Health

Medicare Stingy for Breast Cancer Care

Saturday, March 24, 2001

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(WOMENSENEWS)--The lack of access to breast cancer screening and treatment has been highlighted with the introduction of two bills in Congress that, if made law, would improve women’s access to timely, quality mammograms and to prescription drugs to treat breast cancer.

The Medicare reimbursement rate for mammograms has not been increased since 1990 and many facilities and radiologists are discouraged from continuing to offer them, making it more difficult for women to obtain a mammogram, says a press release from Sen. Barbara Mikulski (D-Md.). This severely reduces women's chances of early breast cancer detection, the release adds.

Sen. Mikulski issued the release to coincide with the introduction of legislation that would increase the Medicare reimbursement for mammograms to $90 from $69.23. The proposal is sponsored by her and Sens. Tom Harkin (D-Iowa), Frank Murkowski (R-Ark.), Patty Murray (D-Wash.), Charles Schumer (D-N.Y.), Olympia Snowe (R-Maine) and Harry Reid (D-Nev.)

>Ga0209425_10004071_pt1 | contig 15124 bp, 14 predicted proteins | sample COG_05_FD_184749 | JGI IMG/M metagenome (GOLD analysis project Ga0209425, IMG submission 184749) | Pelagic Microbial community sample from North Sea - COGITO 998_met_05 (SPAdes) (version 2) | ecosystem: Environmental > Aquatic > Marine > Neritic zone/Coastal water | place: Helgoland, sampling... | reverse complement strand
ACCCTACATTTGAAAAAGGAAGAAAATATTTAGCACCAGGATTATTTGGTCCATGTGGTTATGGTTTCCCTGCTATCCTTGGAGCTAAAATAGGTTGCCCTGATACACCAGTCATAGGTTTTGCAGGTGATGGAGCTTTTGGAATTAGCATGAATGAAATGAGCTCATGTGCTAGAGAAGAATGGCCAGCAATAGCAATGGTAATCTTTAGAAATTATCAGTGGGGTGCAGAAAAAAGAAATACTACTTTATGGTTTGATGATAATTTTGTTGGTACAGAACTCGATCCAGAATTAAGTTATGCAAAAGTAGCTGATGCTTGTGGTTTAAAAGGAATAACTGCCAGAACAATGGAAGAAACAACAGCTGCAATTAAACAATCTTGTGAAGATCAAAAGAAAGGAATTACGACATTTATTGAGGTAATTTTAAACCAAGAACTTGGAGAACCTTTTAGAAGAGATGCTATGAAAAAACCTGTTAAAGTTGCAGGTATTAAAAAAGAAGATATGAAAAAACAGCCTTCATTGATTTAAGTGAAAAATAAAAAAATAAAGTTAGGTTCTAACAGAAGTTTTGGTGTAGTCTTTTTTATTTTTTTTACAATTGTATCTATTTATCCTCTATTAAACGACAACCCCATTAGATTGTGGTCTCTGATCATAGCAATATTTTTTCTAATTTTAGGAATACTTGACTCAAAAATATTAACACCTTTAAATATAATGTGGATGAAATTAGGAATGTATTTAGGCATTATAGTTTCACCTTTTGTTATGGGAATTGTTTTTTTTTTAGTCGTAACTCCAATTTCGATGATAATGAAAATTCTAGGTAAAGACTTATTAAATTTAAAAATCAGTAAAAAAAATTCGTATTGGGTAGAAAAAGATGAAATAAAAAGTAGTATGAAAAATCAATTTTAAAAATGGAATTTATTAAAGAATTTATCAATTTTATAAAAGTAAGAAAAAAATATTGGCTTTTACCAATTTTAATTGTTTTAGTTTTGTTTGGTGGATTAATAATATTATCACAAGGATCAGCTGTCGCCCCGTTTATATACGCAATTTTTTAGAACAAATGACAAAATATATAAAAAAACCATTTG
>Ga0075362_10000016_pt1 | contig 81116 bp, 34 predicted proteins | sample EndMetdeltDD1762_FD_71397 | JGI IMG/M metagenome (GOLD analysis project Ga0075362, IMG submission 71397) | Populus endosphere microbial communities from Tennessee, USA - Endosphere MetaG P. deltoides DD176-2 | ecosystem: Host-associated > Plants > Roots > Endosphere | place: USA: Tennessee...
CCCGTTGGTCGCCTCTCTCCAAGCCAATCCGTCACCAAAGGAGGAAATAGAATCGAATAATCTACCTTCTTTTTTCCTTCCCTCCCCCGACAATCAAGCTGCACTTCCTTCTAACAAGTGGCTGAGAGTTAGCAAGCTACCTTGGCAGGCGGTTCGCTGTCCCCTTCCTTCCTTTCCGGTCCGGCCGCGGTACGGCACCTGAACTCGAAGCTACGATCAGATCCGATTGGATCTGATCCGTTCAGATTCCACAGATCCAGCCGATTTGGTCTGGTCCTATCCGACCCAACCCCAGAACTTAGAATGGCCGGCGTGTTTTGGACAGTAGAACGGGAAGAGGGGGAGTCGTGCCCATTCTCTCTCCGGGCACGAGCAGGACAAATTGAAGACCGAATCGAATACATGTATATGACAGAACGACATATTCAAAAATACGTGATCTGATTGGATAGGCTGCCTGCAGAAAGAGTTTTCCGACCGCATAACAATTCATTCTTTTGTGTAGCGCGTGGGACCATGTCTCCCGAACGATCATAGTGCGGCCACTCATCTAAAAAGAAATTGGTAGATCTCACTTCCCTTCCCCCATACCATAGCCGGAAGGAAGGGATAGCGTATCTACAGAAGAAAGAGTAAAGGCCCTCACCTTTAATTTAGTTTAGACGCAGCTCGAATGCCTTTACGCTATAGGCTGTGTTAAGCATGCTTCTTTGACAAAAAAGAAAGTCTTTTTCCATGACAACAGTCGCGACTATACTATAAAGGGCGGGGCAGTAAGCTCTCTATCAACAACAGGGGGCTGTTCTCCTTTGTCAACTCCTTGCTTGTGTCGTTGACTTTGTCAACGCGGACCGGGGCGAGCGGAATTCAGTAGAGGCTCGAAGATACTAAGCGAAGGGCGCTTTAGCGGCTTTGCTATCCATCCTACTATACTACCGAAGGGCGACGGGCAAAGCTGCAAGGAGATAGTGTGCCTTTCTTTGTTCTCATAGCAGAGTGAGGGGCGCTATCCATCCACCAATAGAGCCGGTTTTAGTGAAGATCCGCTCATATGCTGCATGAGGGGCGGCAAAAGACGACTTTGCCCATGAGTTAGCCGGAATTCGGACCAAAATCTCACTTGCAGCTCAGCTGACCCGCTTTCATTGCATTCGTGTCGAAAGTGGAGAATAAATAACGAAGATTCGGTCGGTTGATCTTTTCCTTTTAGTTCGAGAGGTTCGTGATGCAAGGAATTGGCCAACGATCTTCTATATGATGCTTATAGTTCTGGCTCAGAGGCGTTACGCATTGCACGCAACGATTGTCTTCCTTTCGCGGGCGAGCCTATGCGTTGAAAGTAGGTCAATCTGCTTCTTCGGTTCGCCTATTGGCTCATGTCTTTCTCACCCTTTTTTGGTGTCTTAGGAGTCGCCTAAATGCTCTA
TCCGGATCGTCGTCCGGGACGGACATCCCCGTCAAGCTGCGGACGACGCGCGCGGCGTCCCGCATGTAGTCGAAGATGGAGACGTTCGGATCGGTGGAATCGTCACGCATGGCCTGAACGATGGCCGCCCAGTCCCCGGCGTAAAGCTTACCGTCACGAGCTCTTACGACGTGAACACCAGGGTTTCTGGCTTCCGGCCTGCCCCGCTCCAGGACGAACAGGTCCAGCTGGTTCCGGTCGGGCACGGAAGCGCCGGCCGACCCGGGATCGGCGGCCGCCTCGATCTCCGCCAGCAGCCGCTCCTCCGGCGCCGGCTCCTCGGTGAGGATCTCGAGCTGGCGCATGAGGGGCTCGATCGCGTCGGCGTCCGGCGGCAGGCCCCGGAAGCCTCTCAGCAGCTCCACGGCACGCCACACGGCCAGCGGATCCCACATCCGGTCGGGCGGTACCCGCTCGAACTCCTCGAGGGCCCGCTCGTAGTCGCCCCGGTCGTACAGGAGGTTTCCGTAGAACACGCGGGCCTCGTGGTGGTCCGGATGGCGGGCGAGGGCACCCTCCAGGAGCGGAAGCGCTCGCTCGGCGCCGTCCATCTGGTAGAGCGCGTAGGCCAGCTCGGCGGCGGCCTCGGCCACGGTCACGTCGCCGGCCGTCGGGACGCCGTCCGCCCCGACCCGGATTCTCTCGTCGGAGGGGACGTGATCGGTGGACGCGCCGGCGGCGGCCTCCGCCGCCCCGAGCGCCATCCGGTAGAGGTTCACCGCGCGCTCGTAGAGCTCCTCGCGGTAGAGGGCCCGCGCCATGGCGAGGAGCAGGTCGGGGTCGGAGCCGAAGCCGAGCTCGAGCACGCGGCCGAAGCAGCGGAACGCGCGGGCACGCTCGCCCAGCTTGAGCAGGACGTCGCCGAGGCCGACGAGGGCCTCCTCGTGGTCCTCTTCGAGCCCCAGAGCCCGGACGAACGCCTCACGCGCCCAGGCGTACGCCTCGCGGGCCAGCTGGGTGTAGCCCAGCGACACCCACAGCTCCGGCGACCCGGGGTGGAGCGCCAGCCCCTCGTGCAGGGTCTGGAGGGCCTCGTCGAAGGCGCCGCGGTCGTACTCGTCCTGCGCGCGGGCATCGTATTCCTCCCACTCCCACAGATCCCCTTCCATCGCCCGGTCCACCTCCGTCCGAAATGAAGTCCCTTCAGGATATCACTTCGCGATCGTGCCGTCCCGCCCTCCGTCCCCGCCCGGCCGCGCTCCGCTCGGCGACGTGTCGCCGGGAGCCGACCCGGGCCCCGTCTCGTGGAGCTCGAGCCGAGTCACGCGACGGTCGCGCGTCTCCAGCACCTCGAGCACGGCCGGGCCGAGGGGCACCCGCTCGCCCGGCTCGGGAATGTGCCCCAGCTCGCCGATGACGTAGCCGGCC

The high cost of prescription drugs for breast cancer treatment poses another problem for women without prescription drug coverage. Today, a woman without such coverage pays $105 a month for her treatment but a woman with drug coverage pays $58, according to the sponsors of the proposed Breast Cancer Prescription Drug Act in the House of Representatives.

This bill, sponsored by Reps. Carolyn McCarthy (D-N.Y.) and Felix J. Grucci (R-N.Y.), would make prescription drugs to fight breast cancer more affordable to women who receive Medicare benefits as well as those who are under 55 and without insurance. The proposed law would permit women with Medicare coverage to pay the lower price for the prescription and allow women ineligible for Medicare and without prescription drug insurance to pay the same, lower price.

Breast cancer is the most common cancer in U.S. women, and the risk increases with age, according to the National Alliance of Breast Cancer Organizations. In 2001, 192,000 new cases of breast cancer will be diagnosed, and 40,200 women will die from the disease.

 

 

 
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